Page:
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Regexp::Common(3)     User Contributed Perl Documentation    Regexp::Common(3)

       Regexp::Common -	Provide	commonly requested regular expressions


	use Regexp::Common;

	while (<>) {
	    /$RE{num}{real}/		   and print q{a number};
	    /$RE{quoted}/		   and print q{a ['"`] quoted string};
	   m[$RE{delimited}{-delim=>'/'}]  and print q{a /.../ sequence};
	    /$RE{balanced}{-parens=>'()'}/ and print q{balanced	parentheses};
	    /$RE{profanity}/		   and print q{a #*@%-ing word};


	use Regexp::Common 'RE_ALL';

	while (<>) {
	    $_ =~ RE_num_real()		     and print q{a number};
	    $_ =~ RE_quoted()		     and print q{a ['"`] quoted	string};
	    $_ =~ RE_delimited(-delim=>'/')  and print q{a /.../ sequence};
	    $_ =~ RE_balanced(-parens=>'()'} and print q{balanced parentheses};
	    $_ =~ RE_profanity()	     and print q{a #*@%-ing word};


	if ( $RE{num}{int}->matches($text) ) {...}


	my $cropped = $RE{ws}{crop}->subs($uncropped);


	use Regexp::Common 'pattern';

	pattern	name   => ['name', 'mine'],
		create => '(?i:J[.]?\s+A[.]?\s+Perl-Hacker)',

	my $name_matcher = $RE{name}{mine};

	pattern	name	=> [ 'lineof', '-char=_' ],
		create	=> sub {
			       my $flags = shift;
			       my $char	= quotemeta $flags->{-char};
			       return '(?:^$char+$)';
		match	=> sub {
			       my ($self, $str)	= @_;
			       return $str !~ /[^$self->{flags}{-char}]/;
		subs   => sub {
			       my ($self, $str,	$replacement) =	@_;
			       $_[1] =~	s/^$self->{flags}{-char}+$//g;

	my $asterisks =	$RE{lineof}{-char=>'*'};


	use Regexp::Common qw /comment number/;	 # Comment and number patterns.
	use Regexp::Common qw /no_defaults/;	 # Don't load any patterns.
	use Regexp::Common qw /!delimited/;	 # All,	but delimited patterns.

       By default, this	module exports a single	hash (%RE) that	stores or
       generates commonly needed regular expressions (see "List	of available

       There is	an alternative,	subroutine-based syntax	described in
       "Subroutine-based interface".

   General syntax for requesting patterns
       To access a particular pattern, %RE is treated as a hierarchical	hash
       of hashes (of hashes...), with each successive key being	an identifier.
       For example, to access the pattern that matches real numbers, you


       and to access the pattern that matches integers:


       Deeper layers of	the hash are used to specify flags: arguments that
       modify the resulting pattern in some way. The keys used to access these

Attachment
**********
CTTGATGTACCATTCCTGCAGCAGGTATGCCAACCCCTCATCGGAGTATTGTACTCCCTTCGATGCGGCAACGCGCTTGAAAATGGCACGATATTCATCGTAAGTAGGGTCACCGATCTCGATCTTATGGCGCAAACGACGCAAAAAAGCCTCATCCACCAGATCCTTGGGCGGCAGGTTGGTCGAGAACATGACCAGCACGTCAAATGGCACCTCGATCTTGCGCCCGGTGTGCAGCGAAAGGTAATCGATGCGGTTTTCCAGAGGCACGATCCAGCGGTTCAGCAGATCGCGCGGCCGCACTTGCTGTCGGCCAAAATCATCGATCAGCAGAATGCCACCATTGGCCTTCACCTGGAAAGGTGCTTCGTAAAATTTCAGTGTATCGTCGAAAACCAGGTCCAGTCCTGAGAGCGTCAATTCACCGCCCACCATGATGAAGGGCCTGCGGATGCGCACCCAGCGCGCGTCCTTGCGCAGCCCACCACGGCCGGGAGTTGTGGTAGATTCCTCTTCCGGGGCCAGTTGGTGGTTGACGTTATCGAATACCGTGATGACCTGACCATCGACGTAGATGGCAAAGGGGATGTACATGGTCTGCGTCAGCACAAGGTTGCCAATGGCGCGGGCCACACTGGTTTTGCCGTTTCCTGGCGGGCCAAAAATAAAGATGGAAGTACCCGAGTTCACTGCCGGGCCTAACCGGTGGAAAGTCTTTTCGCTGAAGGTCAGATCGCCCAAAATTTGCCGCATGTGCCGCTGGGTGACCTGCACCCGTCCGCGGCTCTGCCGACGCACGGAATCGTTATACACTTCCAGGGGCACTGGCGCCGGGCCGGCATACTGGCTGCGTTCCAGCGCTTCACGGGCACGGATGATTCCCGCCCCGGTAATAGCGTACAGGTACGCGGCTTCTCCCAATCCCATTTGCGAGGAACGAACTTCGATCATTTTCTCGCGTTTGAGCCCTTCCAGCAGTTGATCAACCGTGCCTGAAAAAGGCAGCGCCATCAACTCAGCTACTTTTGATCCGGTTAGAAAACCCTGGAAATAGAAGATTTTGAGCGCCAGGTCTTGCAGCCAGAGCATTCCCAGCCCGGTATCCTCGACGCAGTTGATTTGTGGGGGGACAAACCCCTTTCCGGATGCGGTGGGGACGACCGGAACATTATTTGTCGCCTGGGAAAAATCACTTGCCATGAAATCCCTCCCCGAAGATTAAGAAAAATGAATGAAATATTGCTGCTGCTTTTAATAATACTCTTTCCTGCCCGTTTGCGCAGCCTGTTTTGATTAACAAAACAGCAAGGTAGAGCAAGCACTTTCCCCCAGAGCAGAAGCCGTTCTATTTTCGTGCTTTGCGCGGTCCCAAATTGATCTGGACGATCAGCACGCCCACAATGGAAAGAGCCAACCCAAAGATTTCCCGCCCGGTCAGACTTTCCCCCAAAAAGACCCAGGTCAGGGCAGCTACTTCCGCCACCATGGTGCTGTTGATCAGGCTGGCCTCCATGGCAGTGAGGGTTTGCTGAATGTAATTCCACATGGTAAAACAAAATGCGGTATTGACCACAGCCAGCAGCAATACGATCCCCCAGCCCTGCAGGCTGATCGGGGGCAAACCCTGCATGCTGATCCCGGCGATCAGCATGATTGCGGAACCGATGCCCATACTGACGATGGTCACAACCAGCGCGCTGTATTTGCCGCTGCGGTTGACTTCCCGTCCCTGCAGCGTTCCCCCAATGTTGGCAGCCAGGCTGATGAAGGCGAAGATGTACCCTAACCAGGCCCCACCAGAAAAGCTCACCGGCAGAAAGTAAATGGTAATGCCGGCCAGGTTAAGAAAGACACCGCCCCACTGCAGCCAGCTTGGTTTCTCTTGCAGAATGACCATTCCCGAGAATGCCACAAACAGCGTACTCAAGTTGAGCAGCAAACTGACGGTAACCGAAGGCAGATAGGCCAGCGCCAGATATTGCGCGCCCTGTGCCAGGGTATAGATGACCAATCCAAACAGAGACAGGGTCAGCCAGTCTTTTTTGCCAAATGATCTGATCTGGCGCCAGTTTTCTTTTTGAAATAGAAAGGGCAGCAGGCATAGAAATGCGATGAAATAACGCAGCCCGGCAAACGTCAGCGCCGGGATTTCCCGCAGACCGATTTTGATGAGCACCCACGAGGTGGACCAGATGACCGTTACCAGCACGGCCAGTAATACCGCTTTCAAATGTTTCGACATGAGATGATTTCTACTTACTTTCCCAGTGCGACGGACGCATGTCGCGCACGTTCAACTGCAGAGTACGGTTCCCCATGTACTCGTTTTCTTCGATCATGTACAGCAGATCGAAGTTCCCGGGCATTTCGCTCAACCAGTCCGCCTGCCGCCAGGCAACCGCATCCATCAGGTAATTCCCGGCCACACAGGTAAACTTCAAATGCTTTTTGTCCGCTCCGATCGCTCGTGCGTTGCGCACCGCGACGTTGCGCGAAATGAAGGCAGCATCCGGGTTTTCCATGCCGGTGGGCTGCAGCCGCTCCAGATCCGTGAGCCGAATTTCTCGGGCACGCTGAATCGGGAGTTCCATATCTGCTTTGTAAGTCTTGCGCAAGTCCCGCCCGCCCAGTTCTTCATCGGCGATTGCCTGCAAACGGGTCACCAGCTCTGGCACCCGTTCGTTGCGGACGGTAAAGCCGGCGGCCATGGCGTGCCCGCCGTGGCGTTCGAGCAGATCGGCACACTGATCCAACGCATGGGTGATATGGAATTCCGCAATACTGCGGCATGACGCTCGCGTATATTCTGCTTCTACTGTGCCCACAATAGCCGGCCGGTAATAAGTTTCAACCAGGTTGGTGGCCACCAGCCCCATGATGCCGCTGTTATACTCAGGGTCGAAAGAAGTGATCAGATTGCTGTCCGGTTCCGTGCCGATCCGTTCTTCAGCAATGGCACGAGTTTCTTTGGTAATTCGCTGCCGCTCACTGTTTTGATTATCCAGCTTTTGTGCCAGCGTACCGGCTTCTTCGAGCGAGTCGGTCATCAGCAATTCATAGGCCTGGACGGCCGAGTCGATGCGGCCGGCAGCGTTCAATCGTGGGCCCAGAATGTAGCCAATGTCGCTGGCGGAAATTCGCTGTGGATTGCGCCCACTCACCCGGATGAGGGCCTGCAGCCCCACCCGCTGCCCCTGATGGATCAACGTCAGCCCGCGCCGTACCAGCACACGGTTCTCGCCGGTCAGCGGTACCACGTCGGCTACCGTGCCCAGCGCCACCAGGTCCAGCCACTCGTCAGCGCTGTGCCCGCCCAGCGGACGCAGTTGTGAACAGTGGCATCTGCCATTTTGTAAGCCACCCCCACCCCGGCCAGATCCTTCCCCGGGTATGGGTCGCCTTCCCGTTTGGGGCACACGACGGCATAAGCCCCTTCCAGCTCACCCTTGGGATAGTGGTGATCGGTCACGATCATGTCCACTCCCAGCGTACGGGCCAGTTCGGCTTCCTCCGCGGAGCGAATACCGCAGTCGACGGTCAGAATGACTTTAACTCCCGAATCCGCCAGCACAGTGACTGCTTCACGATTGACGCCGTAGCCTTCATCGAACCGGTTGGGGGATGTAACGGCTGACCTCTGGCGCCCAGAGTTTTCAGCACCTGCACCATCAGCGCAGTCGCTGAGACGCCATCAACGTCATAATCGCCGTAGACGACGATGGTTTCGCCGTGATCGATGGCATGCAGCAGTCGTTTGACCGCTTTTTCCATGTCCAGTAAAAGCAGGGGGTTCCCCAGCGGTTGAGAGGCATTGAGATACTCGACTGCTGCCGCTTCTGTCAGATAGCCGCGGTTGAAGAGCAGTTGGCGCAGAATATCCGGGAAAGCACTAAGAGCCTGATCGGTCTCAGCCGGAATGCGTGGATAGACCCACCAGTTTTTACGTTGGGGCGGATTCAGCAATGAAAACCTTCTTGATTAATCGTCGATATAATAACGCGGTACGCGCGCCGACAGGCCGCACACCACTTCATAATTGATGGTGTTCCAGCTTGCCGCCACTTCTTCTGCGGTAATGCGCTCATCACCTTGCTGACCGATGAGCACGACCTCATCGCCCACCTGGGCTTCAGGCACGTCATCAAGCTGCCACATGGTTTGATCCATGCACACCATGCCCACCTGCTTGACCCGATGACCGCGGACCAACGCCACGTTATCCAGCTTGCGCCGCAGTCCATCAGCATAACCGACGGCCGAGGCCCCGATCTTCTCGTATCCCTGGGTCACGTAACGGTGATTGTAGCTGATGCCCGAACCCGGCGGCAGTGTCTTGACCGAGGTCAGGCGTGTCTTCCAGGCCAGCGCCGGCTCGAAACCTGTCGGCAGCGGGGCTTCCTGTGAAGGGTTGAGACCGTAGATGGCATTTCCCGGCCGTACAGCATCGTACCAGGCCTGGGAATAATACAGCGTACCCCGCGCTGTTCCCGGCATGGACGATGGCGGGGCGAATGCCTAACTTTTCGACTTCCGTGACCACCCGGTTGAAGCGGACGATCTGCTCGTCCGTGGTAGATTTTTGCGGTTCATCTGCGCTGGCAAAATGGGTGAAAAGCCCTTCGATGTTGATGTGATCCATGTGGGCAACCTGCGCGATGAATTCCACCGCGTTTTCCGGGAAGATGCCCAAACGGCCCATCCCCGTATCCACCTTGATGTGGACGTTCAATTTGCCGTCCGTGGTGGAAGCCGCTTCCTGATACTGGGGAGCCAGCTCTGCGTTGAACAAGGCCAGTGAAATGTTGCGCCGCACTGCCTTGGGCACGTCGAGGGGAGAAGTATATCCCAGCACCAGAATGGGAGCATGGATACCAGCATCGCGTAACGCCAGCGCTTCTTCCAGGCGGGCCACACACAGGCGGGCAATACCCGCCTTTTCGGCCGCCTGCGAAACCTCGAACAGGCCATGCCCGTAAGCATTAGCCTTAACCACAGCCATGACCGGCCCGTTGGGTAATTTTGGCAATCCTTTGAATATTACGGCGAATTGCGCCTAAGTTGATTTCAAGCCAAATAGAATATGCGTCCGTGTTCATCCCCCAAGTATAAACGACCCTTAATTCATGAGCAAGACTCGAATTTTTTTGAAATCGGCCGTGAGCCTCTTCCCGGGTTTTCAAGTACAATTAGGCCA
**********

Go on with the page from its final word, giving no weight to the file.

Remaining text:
layers are prefixed with	a minus	sign and may have a value; if a	value
       is given, it's done by using a multidimensional key.  For example, to
       access the pattern that matches base-2 real numbers with	embedded
       commas separating groups	of three digits	(e.g. 10,101,110.110101101):

	       $RE{num}{real}{-base => 2}{-sep => ','}{-group => 3}

       Through the magic of Perl, these	flag layers may	be specified in	any
       order (and even interspersed through the	identifier keys!)  so you
       could get the same pattern with:

	       $RE{num}{real}{-sep => ','}{-group => 3}{-base => 2}


	       $RE{num}{-base => 2}{real}{-group => 3}{-sep => ','}

       or even:

	       $RE{-base => 2}{-group => 3}{-sep => ','}{num}{real}


       Note, however, that the relative	order of amongst the identifier	keys
       is significant. That is:


       would not be the	same as:


   Flag	syntax
       In versions prior to 2.113, flags could also be written as
       "{"-flag=value"}". This no longer works,	although "{"-flag$;value"}"
       still does. However, "{-flag => 'value'}" is the	preferred syntax.

   Universal flags
       Normally, flags are specific to a single	pattern.  However, there is
       two flags that all patterns may specify.

	   By default, the patterns provided by	%RE contain no capturing
	   parentheses.	However, if the	"-keep"	flag is	specified (it requires
	   no value) then any significant substrings that the pattern matches
	   are captured. For example:

		   if ($str =~ $RE{num}{real}{-keep}) {
			   $number   = $1;
			   $whole    = $3;
			   $decimals = $5;

	   Special care	is needed if a "kept" pattern is interpolated into a
	   larger regular expression, as the presence of other capturing
	   parentheses is likely to change the "number variables" into which
	   significant substrings are saved.

	   See also "Adding new	regular	expressions", which describes how to
	   create new patterns with "optional" capturing brackets that respond
	   to "-keep".